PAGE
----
PORT ANGELES — For three days now, First Street has been the planet’s cool, moist place to be for Twilight fans.
The fictional vampire Edward Cullen did it, by taking his sweetheart Bella Swan to dinner at a restaurant named Bella Italia, and then by appearing, in the person of actor Robert Pattinson, in what looks to be the cinema sensation of the season.
“Twilight” dazzlement started at 5 a.m. Thursday when fans began lining up for the midnight premiere of the movie at the Lincoln Theater at the corner of First and Lincoln streets.
And on it blazed, through the ensuing damp, cold days and nights.
Neil Conklin, owner of Bella Italia at 118 E. First St., cooked up mushroom ravioli — a la Bella’s first meal with Edward — and served tastes to everyone in Thursday’s midnight-movie line.
Then on Friday afternoon, he gathered his full 12-member crew to serve the parties of 10, 12, 20 and more who came from Ohio, Texas, California and Nova Scotia.
These are the Twihards, as Conklin knows them.
Twist of fate
A twist of fate — and Google — led Twilight author Stephenie Meyer to his restaurant earlier this decade.
On Friday, Conklin got a phone call from a friend in an Italian movie theater. She was watching “Twilight,” and just wanted to marvel with him a little bit.
The mortal Bella’s first date with her vampire paramour, portrayed in Meyer’s 2005 novel, continues to feed an international hunger for a particular brand of forbidden love.
The series of four books has sold more than 17 million copies worldwide, and translation rights have been sold in 37 countries.
Fans carry on discussions at 350 Web sites such as www.TwilightersAnonymous.com and www.TwilightMoms.com.
Droves of Twilighters have come to Clallam County this year; Meyer herself visited Bella Italia in June.
The craze hit a fresh pinnacle Friday as travelers stationed themselves in the Lincoln line or got directions to Forks, the books’ primary setting.
Conklin learned his restaurant played a role in Bella and Edward’s romance only about a year and a half ago.
His sister’s in-laws are fans of the saga, so when they followed the Twilight trail, they of course blew in to Bella Italia.
Looking up at Seattle’s KIRO-TV’s transmission antenna over First Street on Friday, Conklin said he hopes this global phenomenon gives his community a much-needed transfusion of travelers — and locals — hungry for the movie, meals and memories.
“It’s not often we see the KIRO van here for a good reason,” he added.
All along the Bella block, girls and moms scurried.
They lined up for the Twilight matinees at the Lincoln, 132 E. First St. and Pounced on I Love Edward Cullen Fan Club T-shirts at Twisted, 108 E. First St.
And they nearly swooned beside the Conrad Dyar Memorial Fountain, where life-size cutouts of Edward and Bella posed beneath the Christmas tree at Laurel and First.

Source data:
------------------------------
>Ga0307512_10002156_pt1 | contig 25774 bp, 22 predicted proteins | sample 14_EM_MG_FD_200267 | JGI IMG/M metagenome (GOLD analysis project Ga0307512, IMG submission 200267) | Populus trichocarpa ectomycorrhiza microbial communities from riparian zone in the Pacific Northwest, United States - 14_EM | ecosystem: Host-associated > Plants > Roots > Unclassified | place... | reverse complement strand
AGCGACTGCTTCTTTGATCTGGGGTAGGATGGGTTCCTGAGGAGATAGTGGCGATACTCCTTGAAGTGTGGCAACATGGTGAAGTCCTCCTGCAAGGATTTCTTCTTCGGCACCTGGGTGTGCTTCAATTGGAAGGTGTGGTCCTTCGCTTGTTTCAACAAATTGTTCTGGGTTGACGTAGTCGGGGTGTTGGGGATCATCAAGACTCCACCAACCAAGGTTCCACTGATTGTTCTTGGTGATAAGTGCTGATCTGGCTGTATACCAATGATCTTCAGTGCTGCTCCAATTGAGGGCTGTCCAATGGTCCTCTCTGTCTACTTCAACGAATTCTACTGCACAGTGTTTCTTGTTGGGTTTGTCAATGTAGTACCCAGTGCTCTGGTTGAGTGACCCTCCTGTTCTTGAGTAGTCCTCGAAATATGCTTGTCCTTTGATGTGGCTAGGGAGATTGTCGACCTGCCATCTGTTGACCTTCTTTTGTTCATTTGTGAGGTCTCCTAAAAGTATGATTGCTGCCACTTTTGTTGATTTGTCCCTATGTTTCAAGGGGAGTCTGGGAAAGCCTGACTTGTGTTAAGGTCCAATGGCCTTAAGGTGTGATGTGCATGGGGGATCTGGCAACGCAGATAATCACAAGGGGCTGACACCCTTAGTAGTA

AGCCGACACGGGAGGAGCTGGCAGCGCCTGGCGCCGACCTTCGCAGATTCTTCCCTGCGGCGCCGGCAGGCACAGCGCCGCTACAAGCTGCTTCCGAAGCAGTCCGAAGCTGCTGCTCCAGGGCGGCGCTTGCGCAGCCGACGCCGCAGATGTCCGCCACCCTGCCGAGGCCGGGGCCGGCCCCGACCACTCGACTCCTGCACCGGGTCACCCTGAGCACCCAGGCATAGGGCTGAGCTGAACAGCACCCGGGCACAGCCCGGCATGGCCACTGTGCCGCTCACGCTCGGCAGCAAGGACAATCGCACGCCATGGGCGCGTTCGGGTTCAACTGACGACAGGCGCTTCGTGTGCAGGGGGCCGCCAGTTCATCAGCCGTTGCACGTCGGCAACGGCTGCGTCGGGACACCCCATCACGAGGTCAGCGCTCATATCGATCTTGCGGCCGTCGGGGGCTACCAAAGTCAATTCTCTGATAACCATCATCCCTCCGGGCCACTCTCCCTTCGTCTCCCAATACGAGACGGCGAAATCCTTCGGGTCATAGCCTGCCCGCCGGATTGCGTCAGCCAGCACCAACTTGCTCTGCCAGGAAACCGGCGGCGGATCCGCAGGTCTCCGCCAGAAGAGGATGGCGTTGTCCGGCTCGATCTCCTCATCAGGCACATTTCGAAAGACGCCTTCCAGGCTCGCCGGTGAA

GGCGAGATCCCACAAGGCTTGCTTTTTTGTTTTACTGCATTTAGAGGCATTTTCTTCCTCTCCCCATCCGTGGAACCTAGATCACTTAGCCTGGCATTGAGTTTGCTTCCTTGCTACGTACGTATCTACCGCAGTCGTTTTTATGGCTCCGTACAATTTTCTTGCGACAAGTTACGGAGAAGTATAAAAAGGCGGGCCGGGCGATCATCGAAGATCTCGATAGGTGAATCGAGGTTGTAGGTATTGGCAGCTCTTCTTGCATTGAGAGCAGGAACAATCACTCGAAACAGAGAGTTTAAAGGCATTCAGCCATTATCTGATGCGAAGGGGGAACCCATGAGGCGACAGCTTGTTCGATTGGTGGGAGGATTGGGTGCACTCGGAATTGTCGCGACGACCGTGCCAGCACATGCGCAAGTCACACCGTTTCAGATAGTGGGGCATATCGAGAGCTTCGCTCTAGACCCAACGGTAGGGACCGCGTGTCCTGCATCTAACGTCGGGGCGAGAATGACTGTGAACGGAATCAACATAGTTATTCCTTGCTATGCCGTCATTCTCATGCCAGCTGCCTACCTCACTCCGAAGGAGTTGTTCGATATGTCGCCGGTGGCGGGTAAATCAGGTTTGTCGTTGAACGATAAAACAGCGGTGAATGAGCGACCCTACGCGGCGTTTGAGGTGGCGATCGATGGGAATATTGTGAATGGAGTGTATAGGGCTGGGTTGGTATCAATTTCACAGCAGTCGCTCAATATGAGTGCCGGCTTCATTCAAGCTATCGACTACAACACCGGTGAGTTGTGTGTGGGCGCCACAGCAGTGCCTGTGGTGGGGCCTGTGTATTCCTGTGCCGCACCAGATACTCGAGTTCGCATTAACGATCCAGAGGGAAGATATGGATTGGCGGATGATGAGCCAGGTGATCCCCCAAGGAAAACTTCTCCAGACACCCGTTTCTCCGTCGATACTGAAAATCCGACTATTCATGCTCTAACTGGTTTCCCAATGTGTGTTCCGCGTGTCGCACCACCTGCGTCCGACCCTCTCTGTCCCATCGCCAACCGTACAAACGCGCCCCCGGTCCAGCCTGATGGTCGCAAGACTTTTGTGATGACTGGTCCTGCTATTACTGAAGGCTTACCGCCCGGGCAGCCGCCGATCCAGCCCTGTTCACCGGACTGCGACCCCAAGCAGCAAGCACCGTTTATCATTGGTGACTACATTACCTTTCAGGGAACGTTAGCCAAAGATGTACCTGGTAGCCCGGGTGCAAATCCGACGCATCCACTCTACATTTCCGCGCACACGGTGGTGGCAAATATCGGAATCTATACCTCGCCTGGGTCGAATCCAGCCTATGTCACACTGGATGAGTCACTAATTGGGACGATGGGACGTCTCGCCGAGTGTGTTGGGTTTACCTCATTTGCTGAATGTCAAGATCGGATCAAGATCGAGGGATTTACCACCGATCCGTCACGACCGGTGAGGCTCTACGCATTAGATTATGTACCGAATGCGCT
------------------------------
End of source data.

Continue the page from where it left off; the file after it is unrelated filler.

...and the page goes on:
They mooned too over the “Twilight Movie Companion” and the boxed set of all four “Twilight” novels — 2,446 pages of Bella and Edward for $83 — at Port Book and News, 104 E. First St.
They seized ceramic apples and “Twilight” commemorative coasters given away by Rosalynn Rees, owner of the do-it-yourself pottery- and glass-painting studio Aglazing Art at 713 E. First St.
A Bella and Edward look-alike contest netted prizes for Sarah Doty of Sequim and David Rivers of Port Angeles on Saturday.
Also on Saturday, two gothic fashion shows — at Elks Naval Lodge and at the Laurel and First street fountain — showed off designs from area businesses.
Next weekend: Santa
While this weekend is given over to “Twilight,” the next will be about Christmas tree light, said Port Angeles Downtown Association executive director Barbara Frederick.
Santa Claus will replace Edward, arriving by motorcycle to help switch on the fountain tree’s 6,000 bulbs at around 4 p.m. next Saturday.
Might the Twihards feel a post-film letdown after all of this?
That seems unlikely, since several who attended Friday’s premiere on Friday vowed to see the movie again with friends, spouses and grandparents.
And a Nov. 14 article in The Hollywood Reporter noted that Summit Entertainment, producer of “Twilight,” has hired its screenwriter Melissa Rosenberg to compose scripts based on the series’ second and third books, New Moon and Eclipse.
Jan Fuller, who with her daughter Noelle runs Twisted, a store replete with Twilight paraphernalia, reveled in Port Angeles’ moment.
“People here feel like they live on the edge of the Earth,” she said. “It’s nice when somebody notices us.”
Sequim-Dungeness Valley Editor Diane Urbani de la Paz can be reached at 360-681-2391 or at firstname.lastname@example.org.